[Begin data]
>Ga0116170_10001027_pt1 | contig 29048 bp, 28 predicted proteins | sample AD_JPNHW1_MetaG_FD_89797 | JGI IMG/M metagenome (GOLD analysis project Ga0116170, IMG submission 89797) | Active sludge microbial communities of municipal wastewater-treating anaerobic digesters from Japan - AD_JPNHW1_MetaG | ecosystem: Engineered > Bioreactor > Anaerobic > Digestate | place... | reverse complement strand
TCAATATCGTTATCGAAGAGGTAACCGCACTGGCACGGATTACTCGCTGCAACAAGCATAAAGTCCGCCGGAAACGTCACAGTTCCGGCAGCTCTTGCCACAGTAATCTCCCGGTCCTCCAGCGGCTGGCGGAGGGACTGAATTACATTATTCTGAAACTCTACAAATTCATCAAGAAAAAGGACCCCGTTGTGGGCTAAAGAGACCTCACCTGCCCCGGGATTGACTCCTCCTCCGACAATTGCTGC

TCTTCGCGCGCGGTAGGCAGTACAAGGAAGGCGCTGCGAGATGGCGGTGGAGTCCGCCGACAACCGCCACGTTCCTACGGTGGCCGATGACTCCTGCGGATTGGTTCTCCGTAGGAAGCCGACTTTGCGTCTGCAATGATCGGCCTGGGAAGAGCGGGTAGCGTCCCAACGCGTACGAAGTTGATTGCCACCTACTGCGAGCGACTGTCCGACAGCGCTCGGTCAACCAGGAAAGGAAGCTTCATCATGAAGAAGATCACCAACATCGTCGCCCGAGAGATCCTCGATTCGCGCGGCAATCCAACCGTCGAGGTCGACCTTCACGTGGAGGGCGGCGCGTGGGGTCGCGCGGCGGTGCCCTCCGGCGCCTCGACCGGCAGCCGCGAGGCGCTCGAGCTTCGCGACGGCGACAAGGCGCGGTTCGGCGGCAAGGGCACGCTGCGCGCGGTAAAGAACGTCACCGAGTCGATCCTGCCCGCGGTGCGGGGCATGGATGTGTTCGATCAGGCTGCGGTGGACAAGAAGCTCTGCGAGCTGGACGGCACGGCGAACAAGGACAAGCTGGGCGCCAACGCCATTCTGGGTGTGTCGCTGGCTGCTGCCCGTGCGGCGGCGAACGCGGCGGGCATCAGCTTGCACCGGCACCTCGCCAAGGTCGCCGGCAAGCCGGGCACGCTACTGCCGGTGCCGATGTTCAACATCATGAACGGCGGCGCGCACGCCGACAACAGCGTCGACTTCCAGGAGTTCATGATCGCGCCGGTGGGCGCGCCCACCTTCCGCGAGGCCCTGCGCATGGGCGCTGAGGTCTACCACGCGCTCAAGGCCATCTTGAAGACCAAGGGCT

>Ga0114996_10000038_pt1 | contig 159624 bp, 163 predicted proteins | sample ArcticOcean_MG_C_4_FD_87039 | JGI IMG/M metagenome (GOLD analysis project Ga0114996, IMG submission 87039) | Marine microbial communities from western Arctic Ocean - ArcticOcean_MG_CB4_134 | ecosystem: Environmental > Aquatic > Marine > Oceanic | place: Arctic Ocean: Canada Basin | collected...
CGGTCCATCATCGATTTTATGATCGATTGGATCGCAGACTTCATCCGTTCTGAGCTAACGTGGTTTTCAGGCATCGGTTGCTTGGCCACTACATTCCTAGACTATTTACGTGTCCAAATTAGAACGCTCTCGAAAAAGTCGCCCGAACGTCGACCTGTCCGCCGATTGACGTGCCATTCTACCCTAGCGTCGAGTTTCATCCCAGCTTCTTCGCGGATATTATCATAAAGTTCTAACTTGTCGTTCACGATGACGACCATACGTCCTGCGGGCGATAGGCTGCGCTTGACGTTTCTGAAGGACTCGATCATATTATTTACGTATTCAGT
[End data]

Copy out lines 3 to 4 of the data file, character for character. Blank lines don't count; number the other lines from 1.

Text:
TCTTCGCGCGCGGTAGGCAGTACAAGGAAGGCGCTGCGAGATGGCGGTGGAGTCCGCCGACAACCGCCACGTTCCTACGGTGGCCGATGACTCCTGCGGATTGGTTCTCCGTAGGAAGCCGACTTTGCGTCTGCAATGATCGGCCTGGGAAGAGCGGGTAGCGTCCCAACGCGTACGAAGTTGATTGCCACCTACTGCGAGCGACTGTCCGACAGCGCTCGGTCAACCAGGAAAGGAAGCTTCATCATGAAGAAGATCACCAACATCGTCGCCCGAGAGATCCTCGATTCGCGCGGCAATCCAACCGTCGAGGTCGACCTTCACGTGGAGGGCGGCGCGTGGGGTCGCGCGGCGGTGCCCTCCGGCGCCTCGACCGGCAGCCGCGAGGCGCTCGAGCTTCGCGACGGCGACAAGGCGCGGTTCGGCGGCAAGGGCACGCTGCGCGCGGTAAAGAACGTCACCGAGTCGATCCTGCCCGCGGTGCGGGGCATGGATGTGTTCGATCAGGCTGCGGTGGACAAGAAGCTCTGCGAGCTGGACGGCACGGCGAACAAGGACAAGCTGGGCGCCAACGCCATTCTGGGTGTGTCGCTGGCTGCTGCCCGTGCGGCGGCGAACGCGGCGGGCATCAGCTTGCACCGGCACCTCGCCAAGGTCGCCGGCAAGCCGGGCACGCTACTGCCGGTGCCGATGTTCAACATCATGAACGGCGGCGCGCACGCCGACAACAGCGTCGACTTCCAGGAGTTCATGATCGCGCCGGTGGGCGCGCCCACCTTCCGCGAGGCCCTGCGCATGGGCGCTGAGGTCTACCACGCGCTCAAGGCCATCTTGAAGACCAAGGGCT

>Ga0114996_10000038_pt1 | contig 159624 bp, 163 predicted proteins | sample ArcticOcean_MG_C_4_FD_87039 | JGI IMG/M metagenome (GOLD analysis project Ga0114996, IMG submission 87039) | Marine microbial communities from western Arctic Ocean - ArcticOcean_MG_CB4_134 | ecosystem: Environmental > Aquatic > Marine > Oceanic | place: Arctic Ocean: Canada Basin | collected...